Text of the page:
A state-run museum in St. Petersburg has accused a local news agency of offending the city and its religious believers by running an April Fool's report that claimed an angel statue on top of the city's renowned Peter and Paul fortress may have “flown off.”
The State Museum of History of St. Petersburg, which oversees the fortress, described the report as “unacceptable — even as an April 1 joke,” according to a letter sent to Fontanka news site on Thursday and posted on Facebook by its chief editor, Alexander Gorshkov.
Fontanka had earlier reported that “one of the symbols of the city — a golden angel on the spire of the Peter and Paul fortress – has disappeared in St. Petersburg,” adding that the museum had so far refused to comment.
The news site also included a photograph, supposedly submitted by a reader, that showed the spire of the Peter and Paul fortress without the familiar golden figure of an angel perched on top.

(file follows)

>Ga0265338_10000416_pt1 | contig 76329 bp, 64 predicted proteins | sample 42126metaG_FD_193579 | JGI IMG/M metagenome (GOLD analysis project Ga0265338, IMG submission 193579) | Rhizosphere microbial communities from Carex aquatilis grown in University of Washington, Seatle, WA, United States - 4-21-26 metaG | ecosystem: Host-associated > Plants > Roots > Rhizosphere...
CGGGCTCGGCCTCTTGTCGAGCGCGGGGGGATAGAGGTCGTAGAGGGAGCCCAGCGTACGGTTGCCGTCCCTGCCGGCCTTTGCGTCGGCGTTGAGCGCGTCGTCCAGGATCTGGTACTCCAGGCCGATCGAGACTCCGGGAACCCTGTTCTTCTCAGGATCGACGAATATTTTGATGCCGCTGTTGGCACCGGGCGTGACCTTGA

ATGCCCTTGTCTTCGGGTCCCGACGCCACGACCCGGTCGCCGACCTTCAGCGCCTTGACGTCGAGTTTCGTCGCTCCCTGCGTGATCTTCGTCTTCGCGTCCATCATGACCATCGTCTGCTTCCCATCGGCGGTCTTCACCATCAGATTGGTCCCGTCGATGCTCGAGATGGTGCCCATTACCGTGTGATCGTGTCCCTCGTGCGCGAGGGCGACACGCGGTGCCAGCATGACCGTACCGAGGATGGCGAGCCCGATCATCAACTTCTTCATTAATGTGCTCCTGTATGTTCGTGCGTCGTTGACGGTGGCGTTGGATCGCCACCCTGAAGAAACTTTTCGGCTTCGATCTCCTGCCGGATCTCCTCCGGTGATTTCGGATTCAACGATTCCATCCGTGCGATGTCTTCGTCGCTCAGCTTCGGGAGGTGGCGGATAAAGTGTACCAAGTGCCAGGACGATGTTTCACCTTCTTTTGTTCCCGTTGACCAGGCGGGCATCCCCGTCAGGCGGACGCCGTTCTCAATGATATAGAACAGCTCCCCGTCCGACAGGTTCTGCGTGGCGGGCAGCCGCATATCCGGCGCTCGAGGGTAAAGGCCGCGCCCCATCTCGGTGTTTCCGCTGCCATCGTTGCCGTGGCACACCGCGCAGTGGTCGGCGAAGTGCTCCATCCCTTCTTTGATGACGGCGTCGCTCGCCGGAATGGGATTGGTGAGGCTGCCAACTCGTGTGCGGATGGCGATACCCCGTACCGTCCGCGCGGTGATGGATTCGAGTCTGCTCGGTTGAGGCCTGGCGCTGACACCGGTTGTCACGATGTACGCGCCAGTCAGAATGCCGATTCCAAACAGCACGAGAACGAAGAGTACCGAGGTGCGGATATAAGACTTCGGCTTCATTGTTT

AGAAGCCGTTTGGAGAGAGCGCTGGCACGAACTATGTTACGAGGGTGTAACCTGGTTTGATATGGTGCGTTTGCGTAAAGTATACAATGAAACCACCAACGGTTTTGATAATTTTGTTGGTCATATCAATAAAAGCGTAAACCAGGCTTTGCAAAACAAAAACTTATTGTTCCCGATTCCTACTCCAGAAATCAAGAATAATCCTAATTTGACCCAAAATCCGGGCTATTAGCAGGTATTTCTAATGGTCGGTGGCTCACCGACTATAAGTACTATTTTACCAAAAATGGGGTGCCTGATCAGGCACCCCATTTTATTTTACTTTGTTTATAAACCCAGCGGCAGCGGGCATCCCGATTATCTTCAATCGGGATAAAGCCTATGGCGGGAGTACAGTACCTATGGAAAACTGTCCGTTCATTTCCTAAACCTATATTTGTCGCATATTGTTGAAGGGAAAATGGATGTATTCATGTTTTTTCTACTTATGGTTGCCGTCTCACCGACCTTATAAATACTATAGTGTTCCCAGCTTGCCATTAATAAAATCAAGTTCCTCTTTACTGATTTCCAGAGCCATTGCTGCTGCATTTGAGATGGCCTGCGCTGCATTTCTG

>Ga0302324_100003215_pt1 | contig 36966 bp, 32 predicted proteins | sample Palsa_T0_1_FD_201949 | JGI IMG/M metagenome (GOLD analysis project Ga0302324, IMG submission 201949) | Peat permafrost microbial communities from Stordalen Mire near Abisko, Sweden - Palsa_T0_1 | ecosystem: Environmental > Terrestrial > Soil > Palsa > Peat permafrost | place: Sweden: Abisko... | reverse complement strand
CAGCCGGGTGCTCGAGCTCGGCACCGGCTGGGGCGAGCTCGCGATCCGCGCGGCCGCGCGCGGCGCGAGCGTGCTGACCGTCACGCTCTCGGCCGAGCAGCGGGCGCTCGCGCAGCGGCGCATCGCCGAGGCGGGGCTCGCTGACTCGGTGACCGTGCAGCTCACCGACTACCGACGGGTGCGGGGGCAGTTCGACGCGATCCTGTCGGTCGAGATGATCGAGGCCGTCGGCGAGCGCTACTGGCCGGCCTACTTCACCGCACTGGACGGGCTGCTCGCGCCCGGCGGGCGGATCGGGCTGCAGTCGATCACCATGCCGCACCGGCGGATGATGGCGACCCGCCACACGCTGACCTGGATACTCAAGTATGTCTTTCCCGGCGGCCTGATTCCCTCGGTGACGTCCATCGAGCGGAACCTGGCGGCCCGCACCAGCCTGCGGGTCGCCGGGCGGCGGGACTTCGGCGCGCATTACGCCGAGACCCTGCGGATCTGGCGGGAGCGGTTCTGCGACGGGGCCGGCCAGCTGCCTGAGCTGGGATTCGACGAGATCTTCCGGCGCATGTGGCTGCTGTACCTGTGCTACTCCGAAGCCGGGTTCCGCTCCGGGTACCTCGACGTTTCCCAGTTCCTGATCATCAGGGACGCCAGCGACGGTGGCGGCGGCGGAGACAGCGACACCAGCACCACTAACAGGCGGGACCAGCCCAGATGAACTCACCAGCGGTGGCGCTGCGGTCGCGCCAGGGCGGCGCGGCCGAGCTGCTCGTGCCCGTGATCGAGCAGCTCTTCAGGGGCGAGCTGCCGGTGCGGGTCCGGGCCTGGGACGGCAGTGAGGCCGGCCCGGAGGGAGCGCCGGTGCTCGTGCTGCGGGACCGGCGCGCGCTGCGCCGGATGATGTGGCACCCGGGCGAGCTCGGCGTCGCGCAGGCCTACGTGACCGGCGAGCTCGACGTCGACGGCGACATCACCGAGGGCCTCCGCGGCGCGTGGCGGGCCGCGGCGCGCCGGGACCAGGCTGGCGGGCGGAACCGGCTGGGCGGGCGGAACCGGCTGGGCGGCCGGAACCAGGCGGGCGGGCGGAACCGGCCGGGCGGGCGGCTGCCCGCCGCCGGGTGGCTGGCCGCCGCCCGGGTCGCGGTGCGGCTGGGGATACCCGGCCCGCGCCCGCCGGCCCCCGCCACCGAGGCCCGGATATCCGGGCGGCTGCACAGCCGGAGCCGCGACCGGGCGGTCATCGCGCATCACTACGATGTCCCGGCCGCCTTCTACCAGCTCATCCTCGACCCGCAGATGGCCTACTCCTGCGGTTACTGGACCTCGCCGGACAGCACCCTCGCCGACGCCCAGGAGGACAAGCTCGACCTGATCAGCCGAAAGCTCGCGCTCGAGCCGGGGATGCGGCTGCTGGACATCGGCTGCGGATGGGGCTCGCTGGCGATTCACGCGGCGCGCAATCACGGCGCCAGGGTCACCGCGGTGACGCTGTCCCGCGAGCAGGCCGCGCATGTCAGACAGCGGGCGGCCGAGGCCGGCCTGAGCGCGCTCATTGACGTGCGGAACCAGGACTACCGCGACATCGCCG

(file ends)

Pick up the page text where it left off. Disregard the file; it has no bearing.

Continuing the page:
“Has the angel flown off?” read a caption accompanying the photo.
But the history museum was not at all amused.
“The angel on the spire of the Peter and Paul fortress is a symbol of St. Petersburg and a sacred object for a huge number of the city's faithful, and creating an unhealthy commotion around it negatively affects the image of our city,” said the letter, signed by a museum deputy director, Sergei Kondratyev.
“The museum's administration earnestly requests that you refrain from publishing inaccurate information related to objects and exhibits of the St. Petersburg History Museum either as an April 1 joke or in any other form from now on,” the letter said.
Fontanka editor Gorshkov wrote that he had apparently “insulted believers' feelings and a symbol of St. Petersburg,” underneath a copy of the letter that he posted in Facebook.
A law passed nearly two years ago by the Russian parliament criminalizes insulting the feelings of religious believers.w